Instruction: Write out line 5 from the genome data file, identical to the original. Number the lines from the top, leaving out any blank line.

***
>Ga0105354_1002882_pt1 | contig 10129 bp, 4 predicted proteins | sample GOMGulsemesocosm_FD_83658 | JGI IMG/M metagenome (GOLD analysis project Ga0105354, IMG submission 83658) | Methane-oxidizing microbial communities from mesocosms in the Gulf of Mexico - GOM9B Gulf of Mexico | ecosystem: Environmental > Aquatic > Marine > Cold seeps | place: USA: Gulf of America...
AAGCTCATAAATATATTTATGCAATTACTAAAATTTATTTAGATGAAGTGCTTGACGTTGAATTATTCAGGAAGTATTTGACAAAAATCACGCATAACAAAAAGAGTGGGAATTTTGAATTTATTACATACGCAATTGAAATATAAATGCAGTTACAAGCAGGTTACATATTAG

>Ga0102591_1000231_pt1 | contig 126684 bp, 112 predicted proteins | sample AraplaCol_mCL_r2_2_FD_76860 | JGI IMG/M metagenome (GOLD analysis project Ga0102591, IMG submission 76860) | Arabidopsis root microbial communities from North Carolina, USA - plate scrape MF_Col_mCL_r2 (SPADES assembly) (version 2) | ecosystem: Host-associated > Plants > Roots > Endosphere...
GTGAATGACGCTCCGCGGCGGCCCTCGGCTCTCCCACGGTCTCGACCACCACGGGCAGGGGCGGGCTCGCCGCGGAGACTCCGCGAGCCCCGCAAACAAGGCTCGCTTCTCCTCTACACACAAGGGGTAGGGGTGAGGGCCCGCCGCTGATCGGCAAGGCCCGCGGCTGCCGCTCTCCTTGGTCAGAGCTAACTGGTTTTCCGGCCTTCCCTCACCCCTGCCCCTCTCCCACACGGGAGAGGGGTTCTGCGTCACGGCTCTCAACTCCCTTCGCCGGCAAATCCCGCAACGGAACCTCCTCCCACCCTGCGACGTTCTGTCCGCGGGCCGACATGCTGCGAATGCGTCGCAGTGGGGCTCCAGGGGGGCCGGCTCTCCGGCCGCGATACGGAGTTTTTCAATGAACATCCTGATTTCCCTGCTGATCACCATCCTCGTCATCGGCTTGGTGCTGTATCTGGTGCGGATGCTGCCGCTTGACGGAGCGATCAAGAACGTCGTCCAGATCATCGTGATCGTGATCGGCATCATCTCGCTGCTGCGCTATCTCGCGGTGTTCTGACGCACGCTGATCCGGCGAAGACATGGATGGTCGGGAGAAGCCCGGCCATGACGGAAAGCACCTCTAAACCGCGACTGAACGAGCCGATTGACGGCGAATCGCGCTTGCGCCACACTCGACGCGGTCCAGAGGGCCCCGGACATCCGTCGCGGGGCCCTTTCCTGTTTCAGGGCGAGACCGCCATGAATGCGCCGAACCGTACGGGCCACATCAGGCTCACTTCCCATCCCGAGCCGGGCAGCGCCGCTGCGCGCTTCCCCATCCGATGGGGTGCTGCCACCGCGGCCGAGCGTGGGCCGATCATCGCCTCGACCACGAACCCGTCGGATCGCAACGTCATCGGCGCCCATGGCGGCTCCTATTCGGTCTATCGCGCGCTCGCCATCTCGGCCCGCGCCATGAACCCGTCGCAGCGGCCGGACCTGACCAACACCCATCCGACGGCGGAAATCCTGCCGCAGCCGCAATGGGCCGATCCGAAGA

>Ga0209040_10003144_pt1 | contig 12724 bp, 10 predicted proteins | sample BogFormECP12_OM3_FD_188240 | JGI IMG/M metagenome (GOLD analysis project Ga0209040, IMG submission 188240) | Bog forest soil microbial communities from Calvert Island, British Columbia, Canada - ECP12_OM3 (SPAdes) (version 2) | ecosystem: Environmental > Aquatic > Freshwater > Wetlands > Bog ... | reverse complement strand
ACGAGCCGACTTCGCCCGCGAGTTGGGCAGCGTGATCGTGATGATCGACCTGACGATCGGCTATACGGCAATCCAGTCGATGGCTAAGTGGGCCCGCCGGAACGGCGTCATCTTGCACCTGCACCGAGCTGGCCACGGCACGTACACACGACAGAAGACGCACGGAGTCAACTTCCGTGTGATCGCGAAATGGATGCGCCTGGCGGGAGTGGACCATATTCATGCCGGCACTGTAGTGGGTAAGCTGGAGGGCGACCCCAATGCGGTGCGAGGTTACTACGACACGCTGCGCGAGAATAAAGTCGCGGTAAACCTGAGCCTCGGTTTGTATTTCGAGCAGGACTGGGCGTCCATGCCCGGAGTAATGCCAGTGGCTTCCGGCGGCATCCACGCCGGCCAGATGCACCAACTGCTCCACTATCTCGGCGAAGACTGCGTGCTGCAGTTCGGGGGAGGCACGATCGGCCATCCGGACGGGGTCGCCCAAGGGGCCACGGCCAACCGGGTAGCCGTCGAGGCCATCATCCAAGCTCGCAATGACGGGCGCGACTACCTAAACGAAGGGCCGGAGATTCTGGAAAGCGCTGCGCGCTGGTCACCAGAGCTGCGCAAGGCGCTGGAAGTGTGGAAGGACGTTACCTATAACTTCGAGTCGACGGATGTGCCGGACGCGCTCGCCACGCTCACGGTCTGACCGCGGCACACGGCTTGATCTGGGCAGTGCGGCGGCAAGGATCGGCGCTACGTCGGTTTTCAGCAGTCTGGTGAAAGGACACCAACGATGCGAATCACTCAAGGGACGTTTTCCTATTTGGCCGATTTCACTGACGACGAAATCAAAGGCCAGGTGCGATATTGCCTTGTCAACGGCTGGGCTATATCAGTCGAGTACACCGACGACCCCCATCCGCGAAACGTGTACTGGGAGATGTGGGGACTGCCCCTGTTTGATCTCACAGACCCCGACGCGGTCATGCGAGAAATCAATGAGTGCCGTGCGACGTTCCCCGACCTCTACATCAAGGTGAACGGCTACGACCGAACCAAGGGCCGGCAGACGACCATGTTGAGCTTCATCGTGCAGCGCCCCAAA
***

>Ga0209040_10003144_pt1 | contig 12724 bp, 10 predicted proteins | sample BogFormECP12_OM3_FD_188240 | JGI IMG/M metagenome (GOLD analysis project Ga0209040, IMG submission 188240) | Bog forest soil microbial communities from Calvert Island, British Columbia, Canada - ECP12_OM3 (SPAdes) (version 2) | ecosystem: Environmental > Aquatic > Freshwater > Wetlands > Bog ... | reverse complement strand